NYC Day 9: Think on This

“Often we show more kindness to others, even complete strangers on the street, than we do to ourselves.”

 

I was at a place grandly called “The Shambhala Meditation Center of New York.” In the ordinary course of things, the pleasant young man who uttered those words would have been tending to his administrative duties. Yesterday, though, perhaps because someone else was running late, still wearing his tie and pushing up his coat sleeves, he sat cross-legged on a cushion in front of our class and introduced us to meditation in this particular tradition. 

 

His instructions conformed more or less to this:

 

[T]he complete teaching of Buddhism is how to re-discover who we are … This is what we call the journey or the path: continuously trying to recognize that we can actually relax and be who we are. So practicing meditation begins by simplifying everything. We sit on the cushion, follow our breath and watch our thoughts. We simplify our whole situation … What we’re doing is taming our mind … How we tame the mind is by using the technique of mindfulness. Quite simply, mindfulness is compete attention to detail. We are completely absorbed in the fabric of life, the fabric of the moment … We might feel that thinking about the past or the future makes our life richer, but by not paying attention to the immediate situation we are actually missing our life. …

 

Who we are, according to these Buddhists, is basically good. Good in what sense? Think of the sun! Warm, whole, life-sustaining. Think also of wisdom, confidence, compassion, goodwill toward ourselves and others.

 

Can that be right? I have it on good authority from ministers and Sunday School teachers in the Associate Reformed Presbyterian Church — the wonderfully enlightened* Protestant denomination with which I was affiliated in my childhood — that basic badness, not goodness, is the human condition. Granted, some of us are worse than others. Jews, I was taught, are obviously badder but actually (since, after all, Jesus was himself a Jew) Catholics are the baddest. (Because Catholics worship Mary, the mother of Jesus Christ. And for other reasons which I was given to understand a child did not need to know. Atheists I don’t recall ever being mentioned. The very notion was incomprehensible, I suppose, or too shocking to bring up in polite company.)

 

But Jew or Gentile, Protestant or Catholic, we’re all rotten to the core.

 

So that’s one element of the personal context in which I was hearing this young man’s instructions (“Be a friend to yourself!” Oh good grief.). Another element is noblesse oblige. You know, the notion that people of a higher rank have obligations of generosity and kindness and setting-a-good-example to those of lower rank. I grew up with that, too.

 

And what I began to realize yesterday, as I tried to be open-minded, is that the combination of the two — original sin and noblesse oblige — is really rather ugly. At one level, it has this implication: I am worthless while the rest of you, I am required to believe, merit help, kindness, guidance, patience, compassion, etc. At a deeper level, it has this implication: my real vocation in life, putting aside all that pretense of self-sacrifice and duty to others, is to ensure my own salvation, in furtherance of which my good works on your behalf may provide some assistance. (So thanks for being needy! A big help to me!)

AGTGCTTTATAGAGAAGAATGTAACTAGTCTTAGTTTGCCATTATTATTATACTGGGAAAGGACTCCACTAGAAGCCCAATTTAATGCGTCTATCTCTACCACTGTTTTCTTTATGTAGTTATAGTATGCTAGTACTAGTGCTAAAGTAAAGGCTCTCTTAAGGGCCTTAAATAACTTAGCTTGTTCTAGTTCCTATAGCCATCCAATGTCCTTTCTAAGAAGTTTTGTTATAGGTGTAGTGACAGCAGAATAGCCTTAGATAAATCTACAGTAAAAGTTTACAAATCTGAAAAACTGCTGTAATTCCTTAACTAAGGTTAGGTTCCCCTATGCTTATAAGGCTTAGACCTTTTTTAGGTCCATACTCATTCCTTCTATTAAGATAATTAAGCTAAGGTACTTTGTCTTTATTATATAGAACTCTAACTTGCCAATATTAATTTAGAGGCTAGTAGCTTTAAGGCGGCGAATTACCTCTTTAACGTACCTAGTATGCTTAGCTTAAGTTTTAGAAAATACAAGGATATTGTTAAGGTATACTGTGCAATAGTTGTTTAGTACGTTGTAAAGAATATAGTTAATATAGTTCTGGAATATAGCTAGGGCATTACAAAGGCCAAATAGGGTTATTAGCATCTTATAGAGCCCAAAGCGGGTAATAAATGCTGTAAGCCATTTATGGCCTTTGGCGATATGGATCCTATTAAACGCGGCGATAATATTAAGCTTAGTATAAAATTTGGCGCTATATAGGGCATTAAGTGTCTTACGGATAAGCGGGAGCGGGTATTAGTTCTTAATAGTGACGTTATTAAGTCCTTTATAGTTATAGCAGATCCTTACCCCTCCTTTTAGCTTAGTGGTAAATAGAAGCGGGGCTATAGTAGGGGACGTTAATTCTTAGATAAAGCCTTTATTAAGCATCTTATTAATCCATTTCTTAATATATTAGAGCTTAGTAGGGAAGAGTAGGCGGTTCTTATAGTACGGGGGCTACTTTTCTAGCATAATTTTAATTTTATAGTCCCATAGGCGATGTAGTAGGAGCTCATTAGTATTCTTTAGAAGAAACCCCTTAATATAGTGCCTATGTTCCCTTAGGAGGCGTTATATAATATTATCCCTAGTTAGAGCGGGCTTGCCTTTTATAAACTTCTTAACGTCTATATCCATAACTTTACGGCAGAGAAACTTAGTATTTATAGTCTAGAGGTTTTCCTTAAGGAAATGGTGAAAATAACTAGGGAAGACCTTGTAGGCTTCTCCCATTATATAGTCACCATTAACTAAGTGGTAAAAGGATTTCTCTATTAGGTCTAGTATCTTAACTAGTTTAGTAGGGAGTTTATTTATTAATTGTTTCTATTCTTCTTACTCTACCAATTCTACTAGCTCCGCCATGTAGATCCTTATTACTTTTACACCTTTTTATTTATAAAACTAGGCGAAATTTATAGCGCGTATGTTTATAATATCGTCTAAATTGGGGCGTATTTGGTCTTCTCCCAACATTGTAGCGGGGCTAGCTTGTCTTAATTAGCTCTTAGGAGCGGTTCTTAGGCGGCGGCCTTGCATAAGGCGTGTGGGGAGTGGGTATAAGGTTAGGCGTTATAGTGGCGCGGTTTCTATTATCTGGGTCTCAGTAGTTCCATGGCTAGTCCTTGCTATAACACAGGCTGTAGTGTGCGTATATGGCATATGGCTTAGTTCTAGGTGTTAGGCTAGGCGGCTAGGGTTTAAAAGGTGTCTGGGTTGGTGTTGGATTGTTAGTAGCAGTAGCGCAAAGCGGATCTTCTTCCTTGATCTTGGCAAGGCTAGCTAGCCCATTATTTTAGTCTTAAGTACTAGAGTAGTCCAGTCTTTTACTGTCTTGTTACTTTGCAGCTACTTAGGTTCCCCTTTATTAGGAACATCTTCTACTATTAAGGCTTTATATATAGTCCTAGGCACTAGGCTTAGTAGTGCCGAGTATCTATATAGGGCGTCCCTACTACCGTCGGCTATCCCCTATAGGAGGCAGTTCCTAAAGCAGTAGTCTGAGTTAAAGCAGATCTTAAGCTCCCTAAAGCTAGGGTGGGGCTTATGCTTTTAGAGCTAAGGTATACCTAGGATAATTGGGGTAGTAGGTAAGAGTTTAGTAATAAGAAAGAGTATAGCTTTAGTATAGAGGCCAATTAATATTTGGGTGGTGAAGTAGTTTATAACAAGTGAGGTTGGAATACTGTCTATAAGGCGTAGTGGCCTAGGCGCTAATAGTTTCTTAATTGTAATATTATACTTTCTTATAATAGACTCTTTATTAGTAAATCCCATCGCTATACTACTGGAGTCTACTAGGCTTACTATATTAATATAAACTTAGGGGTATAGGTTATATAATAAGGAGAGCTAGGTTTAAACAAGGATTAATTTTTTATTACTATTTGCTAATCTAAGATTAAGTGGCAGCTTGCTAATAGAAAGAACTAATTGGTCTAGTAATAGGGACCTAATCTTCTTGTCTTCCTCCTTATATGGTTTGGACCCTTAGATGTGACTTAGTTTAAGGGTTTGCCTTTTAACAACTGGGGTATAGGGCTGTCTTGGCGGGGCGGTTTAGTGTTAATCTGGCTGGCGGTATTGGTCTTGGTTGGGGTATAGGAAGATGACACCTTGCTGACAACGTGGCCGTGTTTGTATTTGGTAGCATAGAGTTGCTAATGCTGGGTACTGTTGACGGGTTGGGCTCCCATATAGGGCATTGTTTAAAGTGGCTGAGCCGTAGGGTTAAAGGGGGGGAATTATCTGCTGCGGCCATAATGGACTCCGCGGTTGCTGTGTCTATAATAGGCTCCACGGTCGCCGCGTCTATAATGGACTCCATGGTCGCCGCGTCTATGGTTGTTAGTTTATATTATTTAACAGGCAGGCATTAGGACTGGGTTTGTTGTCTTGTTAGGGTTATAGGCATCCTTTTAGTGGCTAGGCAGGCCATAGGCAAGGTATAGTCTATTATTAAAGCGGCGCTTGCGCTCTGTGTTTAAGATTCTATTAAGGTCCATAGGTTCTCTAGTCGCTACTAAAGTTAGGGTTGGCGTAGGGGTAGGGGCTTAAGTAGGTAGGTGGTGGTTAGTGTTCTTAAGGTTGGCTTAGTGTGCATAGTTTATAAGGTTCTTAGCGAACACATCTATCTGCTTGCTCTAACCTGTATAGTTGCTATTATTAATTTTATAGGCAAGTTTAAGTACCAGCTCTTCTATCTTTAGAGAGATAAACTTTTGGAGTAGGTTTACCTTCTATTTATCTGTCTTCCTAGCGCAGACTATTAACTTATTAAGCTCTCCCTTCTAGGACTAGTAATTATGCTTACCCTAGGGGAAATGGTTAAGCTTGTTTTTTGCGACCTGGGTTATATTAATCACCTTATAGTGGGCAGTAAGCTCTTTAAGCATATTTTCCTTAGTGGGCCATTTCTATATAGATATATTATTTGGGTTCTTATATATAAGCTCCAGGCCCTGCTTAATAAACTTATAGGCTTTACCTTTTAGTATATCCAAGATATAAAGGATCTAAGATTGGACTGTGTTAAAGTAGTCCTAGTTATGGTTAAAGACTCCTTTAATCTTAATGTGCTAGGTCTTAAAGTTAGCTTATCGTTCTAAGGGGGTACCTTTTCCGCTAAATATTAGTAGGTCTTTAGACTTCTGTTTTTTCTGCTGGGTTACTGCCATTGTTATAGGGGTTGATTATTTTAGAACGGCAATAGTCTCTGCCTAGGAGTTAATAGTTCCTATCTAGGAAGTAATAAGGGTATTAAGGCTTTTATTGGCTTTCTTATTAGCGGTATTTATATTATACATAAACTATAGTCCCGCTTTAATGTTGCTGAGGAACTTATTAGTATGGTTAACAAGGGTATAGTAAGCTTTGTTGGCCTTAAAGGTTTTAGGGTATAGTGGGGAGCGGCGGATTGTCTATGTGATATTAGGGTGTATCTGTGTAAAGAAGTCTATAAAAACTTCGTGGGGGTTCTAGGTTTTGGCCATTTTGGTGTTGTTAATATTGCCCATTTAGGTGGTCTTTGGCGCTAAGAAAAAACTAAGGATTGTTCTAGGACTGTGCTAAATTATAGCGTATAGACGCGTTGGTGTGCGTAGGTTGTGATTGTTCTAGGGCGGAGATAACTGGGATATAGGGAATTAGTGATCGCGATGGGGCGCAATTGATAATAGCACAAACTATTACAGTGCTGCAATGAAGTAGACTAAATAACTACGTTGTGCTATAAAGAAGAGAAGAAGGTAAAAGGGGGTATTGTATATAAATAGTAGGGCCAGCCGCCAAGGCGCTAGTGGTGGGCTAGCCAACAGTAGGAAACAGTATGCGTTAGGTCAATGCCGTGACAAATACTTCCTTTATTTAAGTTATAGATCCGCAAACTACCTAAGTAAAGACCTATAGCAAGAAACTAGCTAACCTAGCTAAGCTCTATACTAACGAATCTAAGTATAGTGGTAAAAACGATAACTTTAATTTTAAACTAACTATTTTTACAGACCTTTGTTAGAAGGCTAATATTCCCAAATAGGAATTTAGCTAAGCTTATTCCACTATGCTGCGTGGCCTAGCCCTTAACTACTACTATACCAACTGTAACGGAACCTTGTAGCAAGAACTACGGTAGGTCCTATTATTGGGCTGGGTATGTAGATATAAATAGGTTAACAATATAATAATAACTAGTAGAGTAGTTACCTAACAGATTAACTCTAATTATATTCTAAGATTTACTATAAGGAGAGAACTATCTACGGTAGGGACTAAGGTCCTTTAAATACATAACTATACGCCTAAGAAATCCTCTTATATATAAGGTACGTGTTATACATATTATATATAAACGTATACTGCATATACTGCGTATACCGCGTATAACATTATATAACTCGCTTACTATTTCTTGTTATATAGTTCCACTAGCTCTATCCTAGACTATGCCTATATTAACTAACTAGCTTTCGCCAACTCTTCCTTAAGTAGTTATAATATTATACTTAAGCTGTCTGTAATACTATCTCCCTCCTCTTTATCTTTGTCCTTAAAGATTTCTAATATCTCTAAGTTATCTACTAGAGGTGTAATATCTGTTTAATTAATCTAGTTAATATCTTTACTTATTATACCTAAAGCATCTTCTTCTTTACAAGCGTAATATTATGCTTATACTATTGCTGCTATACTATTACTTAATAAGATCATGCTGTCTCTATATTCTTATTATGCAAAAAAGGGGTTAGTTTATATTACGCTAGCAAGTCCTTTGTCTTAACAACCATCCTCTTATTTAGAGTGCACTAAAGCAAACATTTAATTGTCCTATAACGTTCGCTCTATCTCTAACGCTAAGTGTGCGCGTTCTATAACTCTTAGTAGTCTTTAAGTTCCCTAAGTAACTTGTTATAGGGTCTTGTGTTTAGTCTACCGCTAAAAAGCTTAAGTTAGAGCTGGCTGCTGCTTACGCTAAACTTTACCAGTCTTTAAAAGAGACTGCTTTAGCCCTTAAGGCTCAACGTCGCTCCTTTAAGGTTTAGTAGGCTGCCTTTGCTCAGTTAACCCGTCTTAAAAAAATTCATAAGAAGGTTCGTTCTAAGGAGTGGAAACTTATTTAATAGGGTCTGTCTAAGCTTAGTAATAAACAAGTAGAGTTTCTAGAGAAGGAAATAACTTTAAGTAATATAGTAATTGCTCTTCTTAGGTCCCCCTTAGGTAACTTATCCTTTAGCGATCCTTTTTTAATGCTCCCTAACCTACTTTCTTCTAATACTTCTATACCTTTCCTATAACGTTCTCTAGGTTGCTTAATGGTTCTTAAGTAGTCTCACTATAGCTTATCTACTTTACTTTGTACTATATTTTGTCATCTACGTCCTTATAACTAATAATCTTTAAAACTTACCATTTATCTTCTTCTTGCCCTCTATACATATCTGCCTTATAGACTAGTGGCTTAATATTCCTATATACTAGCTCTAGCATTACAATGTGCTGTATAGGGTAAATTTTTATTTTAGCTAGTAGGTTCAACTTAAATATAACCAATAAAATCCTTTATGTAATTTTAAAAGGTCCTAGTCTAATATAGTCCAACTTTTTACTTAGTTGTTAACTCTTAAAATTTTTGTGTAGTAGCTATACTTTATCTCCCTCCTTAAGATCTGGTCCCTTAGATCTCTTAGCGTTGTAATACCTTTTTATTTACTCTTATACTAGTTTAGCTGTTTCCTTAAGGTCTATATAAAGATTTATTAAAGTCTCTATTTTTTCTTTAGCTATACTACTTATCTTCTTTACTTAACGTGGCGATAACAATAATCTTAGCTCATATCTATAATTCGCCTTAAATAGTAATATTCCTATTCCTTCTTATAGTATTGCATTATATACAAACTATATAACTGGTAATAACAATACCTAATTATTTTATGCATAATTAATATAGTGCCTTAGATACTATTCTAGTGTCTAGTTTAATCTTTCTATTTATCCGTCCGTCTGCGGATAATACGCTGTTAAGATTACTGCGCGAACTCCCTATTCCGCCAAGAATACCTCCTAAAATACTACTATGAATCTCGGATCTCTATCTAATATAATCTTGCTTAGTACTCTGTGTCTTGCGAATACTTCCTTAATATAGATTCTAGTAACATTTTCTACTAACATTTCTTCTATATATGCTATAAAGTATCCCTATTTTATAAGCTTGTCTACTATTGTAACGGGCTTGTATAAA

Ugh.

 

Somewhere in the literature I was given I found a seemingly paradoxical Buddhist claim, namely, that by becoming a friend to yourself, you can become less self-involved. In other words, to know yourself is to forget yourself.

 

That sounds about right. Or righter than the other. Open mind, open mind, open mind. Even if the suggestion that I re-discover who I really am makes me feel very slightly nauseous.

 

**********

 

*The aforementioned enlightenment of the ARPs is made abundantly clear in the following position statements, which I take directly from their unapologetic website:

  • In Christian love we declare that God’s Word clearly forbids homosexual practice as a sin against God. As members of the Church of Jesus Christ we affirm our obligation to show Christian love and concern for homosexuals, and call them to repentance, cleansing, and deliverance in the saving power of Jesus Christ.
  • The Scriptures of the Old and New Testaments are the Word of God without error in all that it teaches.
  • Women as Elders and Ministers?—The qualifications for serving as an elder or minister are found in 1 Timothy 3:1-7. Because the qualifications are phrased in male terms and because of the teaching in the previous chapter (1 Timothy 2:11-15) that “a woman is not to teach or to have authority over a man,” the Associate Reformed Presbyterian Church has rightly concluded that Scripture does not permit women to serve in the office of elder, and that the role of spiritually authoritative teaching and discipline in the church is reserved for male leadership. (N.B. The challenge to the biblical doctrine of male headship that is part of the argument for the ordination of women to the eldership poses a potentially devastating threat to the family structure.)

 

By the way, isn’t it remarkable how well a doctrine of biblical inerrancy, selectively applied, justifies a person’s conviction that homosexual “practice” is sinful and that a woman’s place is in the home?

 

 

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